Presentation on theme: "Estimates of Dry Air Requirements of the P0D Lets assume a simple model of input dry air (from the membrane filter) with a relative humidity that mixes."— Presentation transcript:
Estimates of Dry Air Requirements of the P0D Lets assume a simple model of input dry air (from the membrane filter) with a relative humidity that mixes with water vapor from leaking from the P0D water target bags and creates a final mixture of output moist air with an increased relative humidity. The final mixture of output moist air should have a relative humidity that is less than the saturated dew point of the temperature of the cooling tubes in the P0D to prevent dripping. We use a psychrometric model of humidifier with adiabatic mixing of water inject into moist air from the 2001 ASHRAE handbook on Fundamentals (HVAC), pg 6.18. In this model input air is mixed with water and creates moist output air. The temperatures and humidity ratios (ratio of mass of water vapor to mass of dry air mass) of the airs will determine the enthalpy which is read off the psychrometric charts. For background web material see http://en.wikipedia.org/wiki/Psychrometrics. Other useful referenceshttp://en.wikipedia.org/wiki/Psychrometrics are Schaum’s outline on “Thermodynamics for Engineers”, chapter 12, example 12.12, pg 294. Since the processes are isobaric (constant pressure) we can set up energy equations using enthalpy and mass rate eqns. These eqns are usually sufficient to solve for the relevant parameters in the problem. The problem is similar to an evaporative water cooler, but the input and output temperatures are the same.
Psychrometric Chart at sea level pressure. The horizontal axis is air temperature, the vertical axis is humidity ratio. the black lines are enthalpy, the red lines are relative humidity, the green lines are temperature, and the purple lines are humidity ratio (water mass/air mass).
Estimates assuming steady state flow and ; 1)Lets assume the worst case measured leakage of an Auger water bag at 137cc/day. this corresponds to 9.5x10 -5 kg water/min. 2) Assume 30liters of dry air at 20C and 10% humidity. The mass rate is 3.9x10 -2 kg/min and the humidity is 0.0015 kg water/kg of air. 3) The P0D is a huge heat sink, so the temperature will be constant. Assume 20C. 4) the mixture of water vapor and air to be removed is 0.0024 kg water/kg of air. hence the humidity ratio will increase to 0.004. Note this is well below the saturation point for 15C (assume cooling pipe temp) which is 0.011. 5) From the Psychrometric tables, we find the enthalpy increases by ~7kJ/kg of air so multiplying this by air rate 3.9x10 -2 kg/min we find 0.27 JK/min of power must is provided by the P0D heat sink to keep temperature constant. This corresponds to 4.5W of cooling effect. Remarks; I have had two meeting with our thermal engineer, Pat Burns, who also teaches HVAC and he gave me the ASHRAE standard reference to look up how to model our dry air questions. I have not yet cross checked the above with Burns.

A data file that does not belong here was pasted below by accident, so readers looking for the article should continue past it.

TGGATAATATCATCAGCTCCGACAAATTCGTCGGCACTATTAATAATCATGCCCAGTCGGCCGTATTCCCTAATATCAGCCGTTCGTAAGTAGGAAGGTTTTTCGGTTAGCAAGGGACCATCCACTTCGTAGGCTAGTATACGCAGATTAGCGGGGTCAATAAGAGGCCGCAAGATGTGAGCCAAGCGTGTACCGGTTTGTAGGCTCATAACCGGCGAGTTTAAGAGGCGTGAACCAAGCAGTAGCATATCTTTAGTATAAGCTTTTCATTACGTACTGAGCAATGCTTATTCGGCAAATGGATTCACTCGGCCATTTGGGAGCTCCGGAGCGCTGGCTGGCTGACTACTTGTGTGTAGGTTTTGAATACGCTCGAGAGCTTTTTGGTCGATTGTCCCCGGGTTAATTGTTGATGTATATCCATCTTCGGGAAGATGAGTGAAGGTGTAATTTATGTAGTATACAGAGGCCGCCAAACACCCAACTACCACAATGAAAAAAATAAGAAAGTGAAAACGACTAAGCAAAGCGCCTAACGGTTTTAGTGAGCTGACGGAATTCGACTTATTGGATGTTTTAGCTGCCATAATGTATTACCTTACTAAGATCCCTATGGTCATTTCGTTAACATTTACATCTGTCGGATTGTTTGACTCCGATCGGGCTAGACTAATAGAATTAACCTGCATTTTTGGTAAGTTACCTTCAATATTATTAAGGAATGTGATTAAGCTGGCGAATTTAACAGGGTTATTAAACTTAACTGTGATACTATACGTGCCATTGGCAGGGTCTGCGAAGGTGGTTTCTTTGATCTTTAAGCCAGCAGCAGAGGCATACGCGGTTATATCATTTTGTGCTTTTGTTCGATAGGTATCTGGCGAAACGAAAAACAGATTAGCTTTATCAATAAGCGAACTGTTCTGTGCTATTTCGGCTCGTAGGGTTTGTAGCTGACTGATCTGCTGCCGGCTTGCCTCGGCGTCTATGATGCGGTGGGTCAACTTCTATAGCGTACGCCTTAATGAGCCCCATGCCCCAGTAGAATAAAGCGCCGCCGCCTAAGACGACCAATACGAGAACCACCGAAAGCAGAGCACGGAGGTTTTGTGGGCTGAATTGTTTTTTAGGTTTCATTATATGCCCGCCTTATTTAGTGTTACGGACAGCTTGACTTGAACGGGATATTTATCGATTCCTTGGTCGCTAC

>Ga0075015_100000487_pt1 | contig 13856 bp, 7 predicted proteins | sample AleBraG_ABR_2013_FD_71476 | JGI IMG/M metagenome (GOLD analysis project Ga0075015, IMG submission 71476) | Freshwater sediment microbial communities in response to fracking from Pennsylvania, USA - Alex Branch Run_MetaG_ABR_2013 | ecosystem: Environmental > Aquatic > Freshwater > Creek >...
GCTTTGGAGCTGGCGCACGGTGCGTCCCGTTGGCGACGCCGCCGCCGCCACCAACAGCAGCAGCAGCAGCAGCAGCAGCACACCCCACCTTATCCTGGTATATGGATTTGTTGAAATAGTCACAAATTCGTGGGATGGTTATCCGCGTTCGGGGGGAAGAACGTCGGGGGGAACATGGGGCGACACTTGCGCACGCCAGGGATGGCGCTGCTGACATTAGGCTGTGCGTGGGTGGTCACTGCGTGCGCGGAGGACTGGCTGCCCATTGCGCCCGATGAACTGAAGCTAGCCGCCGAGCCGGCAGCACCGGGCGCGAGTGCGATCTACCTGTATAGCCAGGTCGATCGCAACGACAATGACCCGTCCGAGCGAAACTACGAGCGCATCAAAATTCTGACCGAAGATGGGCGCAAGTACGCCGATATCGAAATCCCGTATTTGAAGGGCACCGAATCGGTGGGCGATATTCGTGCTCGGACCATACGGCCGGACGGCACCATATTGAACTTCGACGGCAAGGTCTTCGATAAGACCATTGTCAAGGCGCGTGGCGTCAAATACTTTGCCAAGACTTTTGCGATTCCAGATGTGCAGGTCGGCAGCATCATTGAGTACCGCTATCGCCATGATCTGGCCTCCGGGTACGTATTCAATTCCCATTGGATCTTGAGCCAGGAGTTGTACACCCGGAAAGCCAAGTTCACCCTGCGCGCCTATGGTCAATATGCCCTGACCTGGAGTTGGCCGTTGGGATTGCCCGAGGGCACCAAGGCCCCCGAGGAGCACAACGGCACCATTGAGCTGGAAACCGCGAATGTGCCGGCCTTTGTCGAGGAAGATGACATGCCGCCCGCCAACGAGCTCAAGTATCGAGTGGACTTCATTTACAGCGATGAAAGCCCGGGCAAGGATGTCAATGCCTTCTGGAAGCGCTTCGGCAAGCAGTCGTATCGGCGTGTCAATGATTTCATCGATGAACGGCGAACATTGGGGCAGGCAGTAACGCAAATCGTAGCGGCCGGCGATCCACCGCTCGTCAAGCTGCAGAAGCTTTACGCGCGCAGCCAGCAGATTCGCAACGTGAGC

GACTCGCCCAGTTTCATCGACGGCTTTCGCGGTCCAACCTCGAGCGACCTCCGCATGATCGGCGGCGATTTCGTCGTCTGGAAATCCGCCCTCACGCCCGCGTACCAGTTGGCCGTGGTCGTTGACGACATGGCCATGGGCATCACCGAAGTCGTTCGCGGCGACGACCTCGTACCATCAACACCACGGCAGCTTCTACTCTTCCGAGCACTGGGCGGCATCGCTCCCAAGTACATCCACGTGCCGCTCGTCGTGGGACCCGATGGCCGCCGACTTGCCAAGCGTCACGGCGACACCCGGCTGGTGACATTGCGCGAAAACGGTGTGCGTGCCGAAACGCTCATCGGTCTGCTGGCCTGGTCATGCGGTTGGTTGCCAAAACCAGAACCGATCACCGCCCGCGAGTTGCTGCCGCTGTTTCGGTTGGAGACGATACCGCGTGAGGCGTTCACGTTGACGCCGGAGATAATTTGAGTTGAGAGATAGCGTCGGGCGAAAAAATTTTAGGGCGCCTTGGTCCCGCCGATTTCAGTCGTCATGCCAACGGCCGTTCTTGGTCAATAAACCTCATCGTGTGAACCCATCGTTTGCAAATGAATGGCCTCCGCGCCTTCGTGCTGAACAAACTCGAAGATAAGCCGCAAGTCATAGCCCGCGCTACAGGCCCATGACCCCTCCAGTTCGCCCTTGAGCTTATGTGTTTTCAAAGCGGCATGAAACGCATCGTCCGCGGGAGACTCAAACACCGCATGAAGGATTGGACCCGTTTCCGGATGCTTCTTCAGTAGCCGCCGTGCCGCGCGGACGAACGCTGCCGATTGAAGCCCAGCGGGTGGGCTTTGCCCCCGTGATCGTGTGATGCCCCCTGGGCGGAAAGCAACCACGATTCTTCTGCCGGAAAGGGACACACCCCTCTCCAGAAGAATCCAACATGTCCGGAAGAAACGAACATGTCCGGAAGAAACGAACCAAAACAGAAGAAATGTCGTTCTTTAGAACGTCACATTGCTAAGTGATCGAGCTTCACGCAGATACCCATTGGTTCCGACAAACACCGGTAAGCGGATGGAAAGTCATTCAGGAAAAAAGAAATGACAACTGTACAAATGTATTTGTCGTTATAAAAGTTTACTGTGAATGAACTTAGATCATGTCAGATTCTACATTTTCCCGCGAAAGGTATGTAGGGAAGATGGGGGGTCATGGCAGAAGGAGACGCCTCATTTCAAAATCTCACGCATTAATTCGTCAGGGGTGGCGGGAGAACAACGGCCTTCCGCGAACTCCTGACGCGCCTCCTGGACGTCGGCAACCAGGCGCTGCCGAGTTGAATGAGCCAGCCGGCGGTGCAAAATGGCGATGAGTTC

h 1, W 1 h 2, W 2 hwhw We use a psychrometric model of of adiabatic mixing of water inject into moist air from the 2001 ASHRAE handbook on Fundamentals (HVAC), pg 6.18. A schematic diagram is given below. Dry air enters a volume at an air mass rate of m da, enthalpy h 1, and humidity ratio W 1. Water with enthalpy h w is absorbed at a mass rate of m w. The resulting moist air mass rate is still m da, but with enthalpy h 2 and humidity ratio W 2. The energy and mass rate equations are These two eqns can be readily solved to eliminate the mass rates. The interesting number we seek is the input air mass rate